Feb 272016
 

A source of income for some, a means of revenge for others – for me and countless TV watchers, crime is just entertainment.

Actually, I don’t watch all that much TV, not even crime, for various reasons, one of them being that what happens on the screen all seems a bit irrelevant. Not that I’m not in favour of a little bit of escapism! I guess my escapism just takes other forms than, for instance, gory on-screen murders.

Sometimes, however, I do actually enjoy even a gory on-screen murder, and over the past week I have been watching the first five episodes (of 10) of an Icelandic film for TV titled Trapped / Innesperret (signed Baltasar Kormákur).

Anybody who has ever been to any of the tiny, remote towns that still dot isolated areas of the western world must have wondered: How do they manage? What makes them tick? Why do people stay? Are they in any way like us? And what if a murder were to happen here just when a blizzard was blocking all communication with the rest of the world?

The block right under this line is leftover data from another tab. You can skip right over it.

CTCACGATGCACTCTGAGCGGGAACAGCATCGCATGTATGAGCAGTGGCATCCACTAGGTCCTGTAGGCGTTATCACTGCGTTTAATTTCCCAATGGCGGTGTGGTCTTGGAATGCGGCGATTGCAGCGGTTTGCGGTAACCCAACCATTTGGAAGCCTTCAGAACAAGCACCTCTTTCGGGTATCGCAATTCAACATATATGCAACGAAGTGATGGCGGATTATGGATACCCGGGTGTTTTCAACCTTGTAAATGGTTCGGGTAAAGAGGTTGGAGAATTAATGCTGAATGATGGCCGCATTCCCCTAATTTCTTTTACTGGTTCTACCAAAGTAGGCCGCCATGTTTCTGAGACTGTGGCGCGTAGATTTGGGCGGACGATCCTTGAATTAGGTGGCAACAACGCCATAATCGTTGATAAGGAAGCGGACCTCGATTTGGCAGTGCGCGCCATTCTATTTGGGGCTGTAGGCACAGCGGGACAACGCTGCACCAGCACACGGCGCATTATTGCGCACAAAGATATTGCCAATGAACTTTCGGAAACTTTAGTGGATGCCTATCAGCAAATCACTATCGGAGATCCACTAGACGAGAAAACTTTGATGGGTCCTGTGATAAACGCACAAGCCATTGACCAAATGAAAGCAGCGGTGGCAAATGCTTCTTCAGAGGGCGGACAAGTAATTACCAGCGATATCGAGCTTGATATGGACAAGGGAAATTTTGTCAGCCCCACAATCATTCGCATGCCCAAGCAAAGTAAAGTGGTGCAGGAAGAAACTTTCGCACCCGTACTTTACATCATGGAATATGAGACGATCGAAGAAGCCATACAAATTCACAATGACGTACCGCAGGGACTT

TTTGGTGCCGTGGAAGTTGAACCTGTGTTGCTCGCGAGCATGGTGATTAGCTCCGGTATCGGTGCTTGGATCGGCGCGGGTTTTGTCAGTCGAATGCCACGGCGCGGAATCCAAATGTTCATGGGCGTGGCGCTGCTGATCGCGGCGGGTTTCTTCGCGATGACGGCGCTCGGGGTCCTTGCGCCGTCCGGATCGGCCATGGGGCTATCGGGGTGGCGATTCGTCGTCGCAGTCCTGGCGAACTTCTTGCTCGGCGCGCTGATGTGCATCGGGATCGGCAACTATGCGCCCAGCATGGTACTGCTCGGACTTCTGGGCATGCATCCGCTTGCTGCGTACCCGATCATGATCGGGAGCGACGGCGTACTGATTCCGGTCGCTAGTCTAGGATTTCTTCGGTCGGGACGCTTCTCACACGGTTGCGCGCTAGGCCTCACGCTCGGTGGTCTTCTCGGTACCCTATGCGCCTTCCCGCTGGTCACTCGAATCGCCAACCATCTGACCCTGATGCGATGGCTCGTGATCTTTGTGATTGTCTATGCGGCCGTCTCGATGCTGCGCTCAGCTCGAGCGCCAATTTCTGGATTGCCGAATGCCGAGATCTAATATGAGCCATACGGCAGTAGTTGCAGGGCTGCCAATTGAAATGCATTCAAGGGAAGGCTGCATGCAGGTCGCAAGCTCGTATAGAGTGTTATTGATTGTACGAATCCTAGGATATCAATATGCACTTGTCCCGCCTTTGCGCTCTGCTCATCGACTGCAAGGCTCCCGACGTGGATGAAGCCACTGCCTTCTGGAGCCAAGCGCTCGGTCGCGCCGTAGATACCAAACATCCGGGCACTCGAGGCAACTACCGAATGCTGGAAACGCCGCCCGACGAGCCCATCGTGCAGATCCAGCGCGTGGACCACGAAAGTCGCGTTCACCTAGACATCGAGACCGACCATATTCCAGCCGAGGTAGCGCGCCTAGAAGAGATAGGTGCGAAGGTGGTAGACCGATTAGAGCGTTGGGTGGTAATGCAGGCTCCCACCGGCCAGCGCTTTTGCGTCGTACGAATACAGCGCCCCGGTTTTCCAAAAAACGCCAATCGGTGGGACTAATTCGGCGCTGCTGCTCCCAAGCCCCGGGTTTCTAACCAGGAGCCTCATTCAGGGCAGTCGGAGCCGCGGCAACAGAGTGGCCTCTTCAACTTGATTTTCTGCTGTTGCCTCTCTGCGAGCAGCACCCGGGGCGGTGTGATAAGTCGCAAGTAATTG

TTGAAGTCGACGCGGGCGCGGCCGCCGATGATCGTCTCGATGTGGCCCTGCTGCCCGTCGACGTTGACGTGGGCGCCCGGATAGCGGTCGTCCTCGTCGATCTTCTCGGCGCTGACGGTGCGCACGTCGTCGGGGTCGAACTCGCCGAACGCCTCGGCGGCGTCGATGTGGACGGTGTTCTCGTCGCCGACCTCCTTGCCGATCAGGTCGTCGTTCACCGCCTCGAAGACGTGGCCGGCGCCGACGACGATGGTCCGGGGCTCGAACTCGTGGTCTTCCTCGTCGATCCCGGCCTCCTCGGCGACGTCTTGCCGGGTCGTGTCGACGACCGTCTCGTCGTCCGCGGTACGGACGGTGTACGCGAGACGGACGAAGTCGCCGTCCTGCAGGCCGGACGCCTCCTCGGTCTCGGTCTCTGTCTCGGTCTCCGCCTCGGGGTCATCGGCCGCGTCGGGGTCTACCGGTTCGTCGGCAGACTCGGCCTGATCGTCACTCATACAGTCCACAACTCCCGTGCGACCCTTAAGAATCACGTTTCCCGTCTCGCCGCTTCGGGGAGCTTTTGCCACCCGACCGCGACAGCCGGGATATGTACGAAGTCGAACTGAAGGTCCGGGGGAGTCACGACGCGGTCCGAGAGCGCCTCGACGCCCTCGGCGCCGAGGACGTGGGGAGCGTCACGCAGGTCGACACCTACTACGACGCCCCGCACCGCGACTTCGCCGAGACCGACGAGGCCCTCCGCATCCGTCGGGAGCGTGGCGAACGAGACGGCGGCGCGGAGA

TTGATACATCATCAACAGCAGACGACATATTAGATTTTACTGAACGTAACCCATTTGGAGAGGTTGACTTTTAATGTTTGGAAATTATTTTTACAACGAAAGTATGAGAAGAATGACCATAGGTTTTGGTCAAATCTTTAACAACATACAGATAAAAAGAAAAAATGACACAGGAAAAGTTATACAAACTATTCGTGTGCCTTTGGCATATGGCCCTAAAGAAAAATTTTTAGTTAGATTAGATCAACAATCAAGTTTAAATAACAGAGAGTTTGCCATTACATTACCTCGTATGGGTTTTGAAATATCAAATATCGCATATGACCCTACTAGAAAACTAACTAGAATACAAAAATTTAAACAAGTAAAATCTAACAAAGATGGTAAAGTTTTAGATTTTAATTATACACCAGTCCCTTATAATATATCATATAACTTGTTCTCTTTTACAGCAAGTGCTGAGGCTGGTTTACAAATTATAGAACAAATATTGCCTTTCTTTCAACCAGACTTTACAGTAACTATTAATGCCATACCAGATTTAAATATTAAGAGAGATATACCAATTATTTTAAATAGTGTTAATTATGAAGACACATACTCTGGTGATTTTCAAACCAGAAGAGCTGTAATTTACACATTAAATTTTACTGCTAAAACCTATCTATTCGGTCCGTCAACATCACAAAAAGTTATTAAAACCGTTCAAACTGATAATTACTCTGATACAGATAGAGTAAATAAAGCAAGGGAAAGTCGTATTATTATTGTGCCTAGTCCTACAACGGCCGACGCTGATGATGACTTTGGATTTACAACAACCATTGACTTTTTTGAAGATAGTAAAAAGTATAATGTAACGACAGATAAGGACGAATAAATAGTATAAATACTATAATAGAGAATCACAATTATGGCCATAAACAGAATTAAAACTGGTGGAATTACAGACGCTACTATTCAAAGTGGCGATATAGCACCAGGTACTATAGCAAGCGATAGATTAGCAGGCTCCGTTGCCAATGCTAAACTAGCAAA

On the coast of Iceland, blizzards happen all the time, and yes, they do from time to time block all communication with the rest of the world. That’s what the film is about. It tells a realistic story not only of a gory murder, but of a town you can actually see on the map, a town that has survived, survives and will continue to survive against all odds, despite isolation from glitzy honey pots. Although the location Seydisfjördur is real, the characters portrayed are fictional, but they are sure to exist somewhere, because they are the kind of people that are likely to live in any town.

Like any small place, it looses some people, who move to the big world. But all in all, the grandeur and courage of the film’s Seydisfjördur and its people is magnificent. Somehow, the film helps me understand why people I admire actually choose to live in such places, even to move there.

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